The VACTE staff currently has more than 10 staff members including Lamer’s wife, who makes over $30,000 as a part-time employee.
During negotiations, the superintendents for the five districts agreed to work out the change in percentages over a four year period, but Lamer and the board refused the offer.
Members of the Camp Verde School Board all agreed that they would like to see the issues resolved, and the sooner the better.
Camp Verde School District’s representative on the VACTE board, Pearl Lansing, was present at the board meeting and said that as far as an agreement on the IGA is concerned, “I don’t see it as impossible.”
Lansing invited all in attendance to come to the VACTE board meeting on Tuesday.
The five superintendents recently issued a joint statement on their position in the negotiations. It stated three points:
1. It is the students at the three high schools, not VACTE, that generate the revenue.
2. VACTE dollars are not spent on the students — district dollars are.
3. As such, the districts are united in their efforts to renegotiate the split to 75/25.
Maughan also noted that Flagstaff had recently rejected the idea of joining VACTE due in part to the 60/40 split.
Budget override election
The board agreed to move forward on a budget override election that will presumably take place in May.
A 10-percent override would give the district an additional $583,000.
“The $583,000 won’t do all of the things we need it to do," Maughan said. “So we are going to have to do some soul searching to prioritize what we need.”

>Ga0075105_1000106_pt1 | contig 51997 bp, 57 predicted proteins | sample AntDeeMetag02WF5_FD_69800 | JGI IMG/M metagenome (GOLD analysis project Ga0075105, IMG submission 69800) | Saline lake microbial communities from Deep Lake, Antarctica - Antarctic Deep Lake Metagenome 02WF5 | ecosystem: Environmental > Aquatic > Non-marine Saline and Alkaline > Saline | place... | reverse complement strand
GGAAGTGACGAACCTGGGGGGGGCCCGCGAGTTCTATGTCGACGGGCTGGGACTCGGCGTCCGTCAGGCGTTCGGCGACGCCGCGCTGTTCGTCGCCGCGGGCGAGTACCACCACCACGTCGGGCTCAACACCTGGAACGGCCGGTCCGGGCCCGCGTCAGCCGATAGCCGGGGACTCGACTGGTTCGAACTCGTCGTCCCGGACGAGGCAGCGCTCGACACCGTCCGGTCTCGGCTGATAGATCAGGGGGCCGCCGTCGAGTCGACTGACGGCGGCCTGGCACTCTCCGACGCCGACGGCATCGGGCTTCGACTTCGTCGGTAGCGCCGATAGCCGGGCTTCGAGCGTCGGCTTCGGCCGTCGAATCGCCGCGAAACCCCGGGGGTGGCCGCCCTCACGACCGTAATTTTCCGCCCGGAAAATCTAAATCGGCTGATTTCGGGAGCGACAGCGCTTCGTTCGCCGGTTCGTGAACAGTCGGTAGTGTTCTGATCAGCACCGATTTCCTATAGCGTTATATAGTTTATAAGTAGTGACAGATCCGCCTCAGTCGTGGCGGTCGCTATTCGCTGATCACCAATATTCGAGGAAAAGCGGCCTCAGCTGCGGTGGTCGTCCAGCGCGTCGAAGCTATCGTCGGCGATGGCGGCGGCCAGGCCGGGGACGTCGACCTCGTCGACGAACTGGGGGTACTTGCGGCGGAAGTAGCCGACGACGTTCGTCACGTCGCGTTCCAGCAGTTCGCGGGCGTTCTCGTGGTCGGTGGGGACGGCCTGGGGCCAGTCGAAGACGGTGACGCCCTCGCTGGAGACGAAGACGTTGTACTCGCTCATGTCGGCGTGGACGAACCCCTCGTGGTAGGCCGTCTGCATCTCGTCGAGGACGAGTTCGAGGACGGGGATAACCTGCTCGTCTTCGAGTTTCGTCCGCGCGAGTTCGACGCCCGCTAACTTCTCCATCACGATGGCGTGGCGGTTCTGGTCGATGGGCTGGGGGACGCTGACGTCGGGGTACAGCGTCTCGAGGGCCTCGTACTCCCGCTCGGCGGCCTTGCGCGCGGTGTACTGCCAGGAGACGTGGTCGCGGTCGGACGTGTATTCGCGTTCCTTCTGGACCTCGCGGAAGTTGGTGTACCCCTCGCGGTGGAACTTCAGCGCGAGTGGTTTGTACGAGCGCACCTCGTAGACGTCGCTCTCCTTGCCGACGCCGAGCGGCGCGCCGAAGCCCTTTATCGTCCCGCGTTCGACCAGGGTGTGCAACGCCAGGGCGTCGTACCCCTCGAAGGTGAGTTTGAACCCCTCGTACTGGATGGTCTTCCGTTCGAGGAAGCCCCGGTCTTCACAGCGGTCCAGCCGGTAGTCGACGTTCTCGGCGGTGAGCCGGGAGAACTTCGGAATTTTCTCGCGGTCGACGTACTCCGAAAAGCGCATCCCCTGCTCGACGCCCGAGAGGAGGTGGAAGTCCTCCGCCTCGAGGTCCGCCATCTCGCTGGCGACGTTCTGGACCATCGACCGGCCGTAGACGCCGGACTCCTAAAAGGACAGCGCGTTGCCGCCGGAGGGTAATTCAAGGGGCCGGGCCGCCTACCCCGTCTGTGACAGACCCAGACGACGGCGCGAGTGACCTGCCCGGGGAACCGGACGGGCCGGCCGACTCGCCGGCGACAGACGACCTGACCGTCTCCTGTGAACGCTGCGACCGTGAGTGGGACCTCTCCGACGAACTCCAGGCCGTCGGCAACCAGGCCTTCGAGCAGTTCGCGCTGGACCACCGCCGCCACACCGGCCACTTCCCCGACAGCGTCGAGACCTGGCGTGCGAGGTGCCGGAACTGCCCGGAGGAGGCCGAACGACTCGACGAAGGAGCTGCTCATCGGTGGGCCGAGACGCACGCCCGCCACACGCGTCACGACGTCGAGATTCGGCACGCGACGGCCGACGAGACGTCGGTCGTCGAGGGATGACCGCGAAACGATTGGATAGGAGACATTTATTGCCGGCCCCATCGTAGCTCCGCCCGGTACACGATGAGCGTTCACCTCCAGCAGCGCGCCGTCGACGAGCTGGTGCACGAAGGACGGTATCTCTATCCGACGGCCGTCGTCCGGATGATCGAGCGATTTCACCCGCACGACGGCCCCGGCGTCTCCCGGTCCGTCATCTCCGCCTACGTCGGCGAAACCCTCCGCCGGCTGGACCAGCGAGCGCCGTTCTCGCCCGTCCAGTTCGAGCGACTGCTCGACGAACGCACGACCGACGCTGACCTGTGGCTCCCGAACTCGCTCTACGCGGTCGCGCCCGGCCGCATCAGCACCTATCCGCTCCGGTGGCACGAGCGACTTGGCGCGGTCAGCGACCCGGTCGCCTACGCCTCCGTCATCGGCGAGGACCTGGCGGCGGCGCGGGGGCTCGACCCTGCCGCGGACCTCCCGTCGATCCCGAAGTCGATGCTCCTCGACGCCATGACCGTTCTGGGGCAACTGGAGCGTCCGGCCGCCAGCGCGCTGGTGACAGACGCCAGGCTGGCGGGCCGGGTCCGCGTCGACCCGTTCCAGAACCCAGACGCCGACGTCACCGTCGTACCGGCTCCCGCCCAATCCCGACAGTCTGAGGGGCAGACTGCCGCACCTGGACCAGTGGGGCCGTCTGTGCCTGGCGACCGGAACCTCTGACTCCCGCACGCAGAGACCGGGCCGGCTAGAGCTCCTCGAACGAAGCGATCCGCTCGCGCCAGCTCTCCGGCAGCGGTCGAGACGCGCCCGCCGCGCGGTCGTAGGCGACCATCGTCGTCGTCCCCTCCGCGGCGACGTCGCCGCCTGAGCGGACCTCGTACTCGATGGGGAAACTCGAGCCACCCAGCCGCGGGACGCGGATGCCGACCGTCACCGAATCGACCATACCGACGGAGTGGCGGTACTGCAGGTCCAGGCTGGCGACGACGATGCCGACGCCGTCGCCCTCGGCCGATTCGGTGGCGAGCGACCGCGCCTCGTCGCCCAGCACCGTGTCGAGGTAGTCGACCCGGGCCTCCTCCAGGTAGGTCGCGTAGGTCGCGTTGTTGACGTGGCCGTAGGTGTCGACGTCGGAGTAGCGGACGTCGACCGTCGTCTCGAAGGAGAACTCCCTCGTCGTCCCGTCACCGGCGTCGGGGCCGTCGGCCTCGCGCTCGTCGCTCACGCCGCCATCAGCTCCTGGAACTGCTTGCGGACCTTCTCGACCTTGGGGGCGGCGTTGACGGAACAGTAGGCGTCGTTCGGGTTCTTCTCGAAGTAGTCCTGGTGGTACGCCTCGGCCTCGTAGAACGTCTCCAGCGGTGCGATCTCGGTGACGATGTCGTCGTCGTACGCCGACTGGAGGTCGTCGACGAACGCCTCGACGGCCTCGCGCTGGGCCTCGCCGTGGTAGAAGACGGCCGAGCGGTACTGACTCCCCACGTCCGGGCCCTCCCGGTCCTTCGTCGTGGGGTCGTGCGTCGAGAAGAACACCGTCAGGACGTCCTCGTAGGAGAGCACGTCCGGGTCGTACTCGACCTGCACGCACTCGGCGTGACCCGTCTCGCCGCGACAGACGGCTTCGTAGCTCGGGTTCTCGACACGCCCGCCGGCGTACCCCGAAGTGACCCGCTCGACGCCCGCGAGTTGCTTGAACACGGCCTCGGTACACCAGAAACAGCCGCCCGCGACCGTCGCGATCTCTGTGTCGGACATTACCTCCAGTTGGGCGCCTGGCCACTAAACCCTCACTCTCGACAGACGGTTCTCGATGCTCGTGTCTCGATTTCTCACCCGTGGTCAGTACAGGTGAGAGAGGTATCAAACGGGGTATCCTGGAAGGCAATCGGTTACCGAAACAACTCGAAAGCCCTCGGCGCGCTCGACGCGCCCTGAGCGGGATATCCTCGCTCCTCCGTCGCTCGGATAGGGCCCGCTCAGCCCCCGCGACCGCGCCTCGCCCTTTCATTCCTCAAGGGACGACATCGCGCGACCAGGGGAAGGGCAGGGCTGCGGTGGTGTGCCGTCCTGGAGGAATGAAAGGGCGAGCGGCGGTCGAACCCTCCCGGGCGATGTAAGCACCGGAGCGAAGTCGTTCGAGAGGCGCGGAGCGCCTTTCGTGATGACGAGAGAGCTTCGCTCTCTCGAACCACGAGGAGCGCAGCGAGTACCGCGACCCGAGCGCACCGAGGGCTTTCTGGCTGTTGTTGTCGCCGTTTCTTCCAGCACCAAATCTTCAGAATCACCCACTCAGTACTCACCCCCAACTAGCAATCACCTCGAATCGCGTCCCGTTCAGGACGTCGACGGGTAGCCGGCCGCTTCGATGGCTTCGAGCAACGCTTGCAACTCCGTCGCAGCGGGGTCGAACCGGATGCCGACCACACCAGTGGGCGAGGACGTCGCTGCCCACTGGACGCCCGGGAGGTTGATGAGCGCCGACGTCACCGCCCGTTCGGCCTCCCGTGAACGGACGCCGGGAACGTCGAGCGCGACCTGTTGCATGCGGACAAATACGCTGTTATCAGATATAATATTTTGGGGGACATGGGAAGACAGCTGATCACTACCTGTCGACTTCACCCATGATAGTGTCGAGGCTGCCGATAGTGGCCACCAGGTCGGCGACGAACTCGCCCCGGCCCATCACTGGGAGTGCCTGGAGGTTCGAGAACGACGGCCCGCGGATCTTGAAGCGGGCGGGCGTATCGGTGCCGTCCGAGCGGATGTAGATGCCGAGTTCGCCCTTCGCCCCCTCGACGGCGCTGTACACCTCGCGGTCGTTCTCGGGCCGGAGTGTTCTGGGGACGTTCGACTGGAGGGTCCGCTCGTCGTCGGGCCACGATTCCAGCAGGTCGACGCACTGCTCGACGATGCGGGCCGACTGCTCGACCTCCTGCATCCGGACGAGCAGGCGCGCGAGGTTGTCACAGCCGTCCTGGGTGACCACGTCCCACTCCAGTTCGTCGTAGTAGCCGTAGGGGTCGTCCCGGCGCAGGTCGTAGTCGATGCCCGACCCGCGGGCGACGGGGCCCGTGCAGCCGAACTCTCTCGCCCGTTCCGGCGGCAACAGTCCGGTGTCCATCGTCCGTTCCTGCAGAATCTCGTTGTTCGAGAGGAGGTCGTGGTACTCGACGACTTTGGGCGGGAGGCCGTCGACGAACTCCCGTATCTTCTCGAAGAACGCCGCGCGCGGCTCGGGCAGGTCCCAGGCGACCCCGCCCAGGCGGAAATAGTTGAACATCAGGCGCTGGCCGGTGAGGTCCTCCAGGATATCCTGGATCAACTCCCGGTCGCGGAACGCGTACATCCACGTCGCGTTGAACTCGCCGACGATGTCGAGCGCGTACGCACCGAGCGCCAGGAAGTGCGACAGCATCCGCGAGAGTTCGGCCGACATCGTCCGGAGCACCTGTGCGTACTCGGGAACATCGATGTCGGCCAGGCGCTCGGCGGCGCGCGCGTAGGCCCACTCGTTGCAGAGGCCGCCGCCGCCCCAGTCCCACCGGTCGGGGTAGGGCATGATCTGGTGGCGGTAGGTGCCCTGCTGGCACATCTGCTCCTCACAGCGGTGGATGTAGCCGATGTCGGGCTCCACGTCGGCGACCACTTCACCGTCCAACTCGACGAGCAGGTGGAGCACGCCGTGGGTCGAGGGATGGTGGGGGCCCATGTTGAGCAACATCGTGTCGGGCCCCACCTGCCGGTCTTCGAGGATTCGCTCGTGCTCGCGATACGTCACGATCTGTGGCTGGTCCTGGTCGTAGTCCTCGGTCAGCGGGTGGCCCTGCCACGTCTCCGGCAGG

Maughan pointed out that Cottonwood-Oak Creek and Mingus Union High School are both working on overrides and are currently going back to the voters to extend them.
The board proposing a five-year override that would call for 10 percent for the first three years and then drop to 6.67 percent the forth year and 3.33 percent the last year.
“We would probably go back to the voters in three years to extend the override, just like the other districts are doing,” Maughan said.
“We have tried every other form of alternative funding sources,” he said. “We have increased our grant money, increased our fees on facility rentals and monitored our administrative costs. This is our only viable option.”
The board decided it needed to prioritize its needs before moving forward with the election process. They also discussed strategy for presenting the request to the voters.
Board Chairperson Wendy Escoffier and Maughan both suggested the board have a work session and invite the public to join so the board could see what the public would support.
Member Bob Simbric felt that support for the override would come if the board simply went before community groups and explained their situation.
The members agreed to hold a work session in January.
In order for the proposal to make it onto the May 17 ballot, the paperwork needs to be ready by the end of January.
Before getting down to business, the members of the board each gave personal recognition to departing board member John Bassous.
Bassous, who did not run in the last election, has served on the board for the last four years and will be replaced by member-elect Debbie Baker when the new board convenes in January.
The board also agreed to enter into another IGA, this one with the Town of Camp Verde, to construct a storm water retention project with the town.
The board also agreed to award a contract for district financial audit services to Strom & Trbovich, of Scottsdale.